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Mice & Moths In The Hive

I always love when I catch bees making little mistakes with m camera–like falling when landing.  It happens a lot.  Bees are not perfect creatures.

I headed out to the hives to check my frame situation.  A friend works at a local nature center and they need a few extra frames full of honey for programs.  They will extract the honey for us and we do a good deed loaning out our frames.  Seemed like a win/win to me.  As Non Birding Bill and I check on the frames we’d be donating, I just peaked into all of the hives.  We started the summer with 8 hives but we are ending with 6–not bad.

We left our two empty hives out this summer–my thinking was that 1. the other hives would rob the stores of the empty hives and incorporate the little honey that was there into their own hives and 2. if any of the other hives decided to swarm, they might take over one of the empties.  No honey bee swarms took them over, but other critters did.  When I looked into one, I found tons of webbing between the frames.  I had a suspicion of what was going on and took out a frame.

The frame is full of larvae and webbing–we’ve go wax moths!  It’s a type of moth that you see sometimes for sale at bird stores or bait stores.  The moths lay their eggs in wax, the larvae eat the wax and their webbing makes a mess.  If you have a healthy hive the workers keep them out.  Since this hive was void of bees, the moths made themselves at home.  The infestation is bad, the larvae is on every frame.  They will die when it gets cold, but they could burrow in to the wood before then.  I’m half tempted to set the frames out at the bird feeders.  I have a feeling that the chickadees and titmice would make short order of them.

I checked our other empty hive and found some holes in the frame.  It knew this was familiar but couldn’t quite remember what it meant.  We took it apart to put it in storage and then I remembered what this meant:

As I lifted the floor–we found three mice–the little stinkers! They are always trying to move into one of our hives.  We took the hive completely apart and booted out the mice.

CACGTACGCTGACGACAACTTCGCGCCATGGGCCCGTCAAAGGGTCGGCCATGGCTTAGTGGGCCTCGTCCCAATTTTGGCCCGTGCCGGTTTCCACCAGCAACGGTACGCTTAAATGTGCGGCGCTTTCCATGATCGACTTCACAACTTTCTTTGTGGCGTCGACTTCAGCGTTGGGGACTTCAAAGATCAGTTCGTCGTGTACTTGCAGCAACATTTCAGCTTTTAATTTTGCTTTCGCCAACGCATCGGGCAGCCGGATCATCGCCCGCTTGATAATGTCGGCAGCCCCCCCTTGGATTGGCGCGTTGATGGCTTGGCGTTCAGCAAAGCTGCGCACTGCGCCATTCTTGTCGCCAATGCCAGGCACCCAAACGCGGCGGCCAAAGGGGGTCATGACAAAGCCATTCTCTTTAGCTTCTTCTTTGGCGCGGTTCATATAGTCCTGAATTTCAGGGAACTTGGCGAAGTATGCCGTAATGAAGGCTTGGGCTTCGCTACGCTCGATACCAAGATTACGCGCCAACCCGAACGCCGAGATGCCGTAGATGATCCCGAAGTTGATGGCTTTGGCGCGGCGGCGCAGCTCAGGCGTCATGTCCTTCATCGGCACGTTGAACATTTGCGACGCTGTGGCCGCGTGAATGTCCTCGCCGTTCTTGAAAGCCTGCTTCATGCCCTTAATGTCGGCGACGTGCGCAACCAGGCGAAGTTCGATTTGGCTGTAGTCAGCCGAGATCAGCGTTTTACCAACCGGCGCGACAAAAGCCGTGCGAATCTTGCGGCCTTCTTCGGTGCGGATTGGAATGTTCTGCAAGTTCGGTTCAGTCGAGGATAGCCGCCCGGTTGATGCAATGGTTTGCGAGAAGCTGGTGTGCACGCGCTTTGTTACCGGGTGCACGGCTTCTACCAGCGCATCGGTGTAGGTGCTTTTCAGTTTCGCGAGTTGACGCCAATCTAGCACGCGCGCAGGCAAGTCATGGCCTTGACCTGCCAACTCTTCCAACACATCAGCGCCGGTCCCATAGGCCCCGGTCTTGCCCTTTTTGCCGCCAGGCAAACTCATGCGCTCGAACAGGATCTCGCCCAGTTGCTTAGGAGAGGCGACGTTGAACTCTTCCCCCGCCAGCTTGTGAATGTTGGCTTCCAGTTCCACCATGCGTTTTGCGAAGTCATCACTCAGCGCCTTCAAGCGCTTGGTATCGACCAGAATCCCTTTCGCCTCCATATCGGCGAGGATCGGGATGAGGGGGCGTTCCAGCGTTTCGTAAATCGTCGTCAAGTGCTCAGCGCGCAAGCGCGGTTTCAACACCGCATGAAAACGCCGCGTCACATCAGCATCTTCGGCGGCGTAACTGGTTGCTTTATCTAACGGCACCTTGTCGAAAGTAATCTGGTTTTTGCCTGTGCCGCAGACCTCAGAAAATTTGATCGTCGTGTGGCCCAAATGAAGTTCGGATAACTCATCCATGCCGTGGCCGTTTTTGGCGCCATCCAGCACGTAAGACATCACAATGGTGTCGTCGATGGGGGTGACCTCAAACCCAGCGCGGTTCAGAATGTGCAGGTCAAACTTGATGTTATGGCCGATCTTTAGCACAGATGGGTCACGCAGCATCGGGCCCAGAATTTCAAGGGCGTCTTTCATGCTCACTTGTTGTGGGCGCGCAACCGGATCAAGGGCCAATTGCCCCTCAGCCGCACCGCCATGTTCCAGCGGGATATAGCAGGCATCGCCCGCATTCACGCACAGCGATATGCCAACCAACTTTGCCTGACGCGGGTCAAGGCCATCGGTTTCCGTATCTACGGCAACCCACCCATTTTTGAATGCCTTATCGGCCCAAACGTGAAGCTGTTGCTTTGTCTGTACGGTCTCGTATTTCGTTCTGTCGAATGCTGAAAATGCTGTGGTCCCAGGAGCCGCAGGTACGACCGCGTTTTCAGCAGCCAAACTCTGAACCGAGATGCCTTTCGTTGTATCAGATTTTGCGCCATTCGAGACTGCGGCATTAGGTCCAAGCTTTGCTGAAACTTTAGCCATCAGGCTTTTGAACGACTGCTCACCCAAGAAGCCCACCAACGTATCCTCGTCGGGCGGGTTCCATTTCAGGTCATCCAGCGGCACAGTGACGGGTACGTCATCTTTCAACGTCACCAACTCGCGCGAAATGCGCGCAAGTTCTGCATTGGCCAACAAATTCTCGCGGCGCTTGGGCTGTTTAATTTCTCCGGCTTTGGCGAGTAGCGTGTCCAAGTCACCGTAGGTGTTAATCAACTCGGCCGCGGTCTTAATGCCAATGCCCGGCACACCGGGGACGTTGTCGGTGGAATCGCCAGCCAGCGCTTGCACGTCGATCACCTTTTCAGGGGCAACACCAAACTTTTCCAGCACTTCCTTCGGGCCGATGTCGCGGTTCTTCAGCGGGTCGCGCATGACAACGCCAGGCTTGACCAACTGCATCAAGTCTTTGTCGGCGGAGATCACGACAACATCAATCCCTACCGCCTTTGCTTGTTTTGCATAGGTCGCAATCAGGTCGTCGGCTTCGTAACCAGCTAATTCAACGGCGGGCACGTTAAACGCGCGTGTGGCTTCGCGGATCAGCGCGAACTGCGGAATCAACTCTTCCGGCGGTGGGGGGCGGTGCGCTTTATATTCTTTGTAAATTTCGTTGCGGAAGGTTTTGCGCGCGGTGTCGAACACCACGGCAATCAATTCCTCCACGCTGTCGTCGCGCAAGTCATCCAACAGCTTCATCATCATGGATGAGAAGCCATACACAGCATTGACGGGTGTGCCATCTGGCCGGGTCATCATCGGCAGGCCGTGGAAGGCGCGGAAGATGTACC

They had a nice little grass nest underneath.  I can’t blame them for trying, but the little plague carriers are going to have to find a new spot to live in.

The occupied hives are doing well.  I did have to chuckle that on our plastic hive…

…there was a teeny frog soaking up the sun.  Do you see it?

I originally called this a toad, but an alert reader told me that this is a Gray Treefrog (Hyla versicolor).  It was very small, a young frog and was about the same size as a drone.  It was certainly not after the bees.  It was far enough away from the entrance so as not to attract the attention of the workers or the guard bees.  I do love how it looks like it has a huge grin, as if this one wee frog has the entire world figured out.

7 comments to Mice & Moths In The Hive

  • omg, the toad is adorable! As for the wax worms, my chickens would swoon at such an offering. (WWs are actually quite expensive for what you get and don’t last long. Have you considered a sideline? ;-)

  • The toad is adorable, I can’t help but smiling back at it.
    Wax moth larvae have been a hit with the tits and blackbirds around here, so I guess your feeder guests will probably like the, too. I bought them for my rodents, but they didn’t like the thick skin of the larvae, with the exception of one mouse who learned how to bite off the head and then squeeze the body of the larva to squirt the insides into her mouth. Disgusting, but totally cute at the same time.

  • Nicki

    That’s not a toad, it’s a Gray Treefrog (Hyla versicolor). Cute little guy!

  • Thanks, Nicki. I demonstrate once again that I’m not FrogChick, I’m Birdchick.

  • I love this post. The toad is really cute–don’t think I’ve seen one that small. I have several flower beds where I use fieldstones and the toads live in them. I had the same problem with web moths when I brought some honey frames in last spring and didn’t harvest right away. What a mess.

  • That frog is hilarious.

    Do you like the plastic hives? Do you insulate them in the winter?

  • I’m not sure how I feel about the plastic hive yet. Neil wanted to experiment and picked it out. When I first saw it I though, “Hives aren’t supposed to be plastic, they’re wood. I like wood, I don’t want plastic.”

    Neil said that we started with wood and I think wood is traditional…and he’s right. The big test will be this winter–will plastic keep moisture out. If it does, I will love it.

    I will say that of all the hives, I love the yard hive the best–it only have 8 frames instead of 10 and they are shorter boxes–much easier to lift those then the deep brood box with 10 frames jam packed with pollen and honey.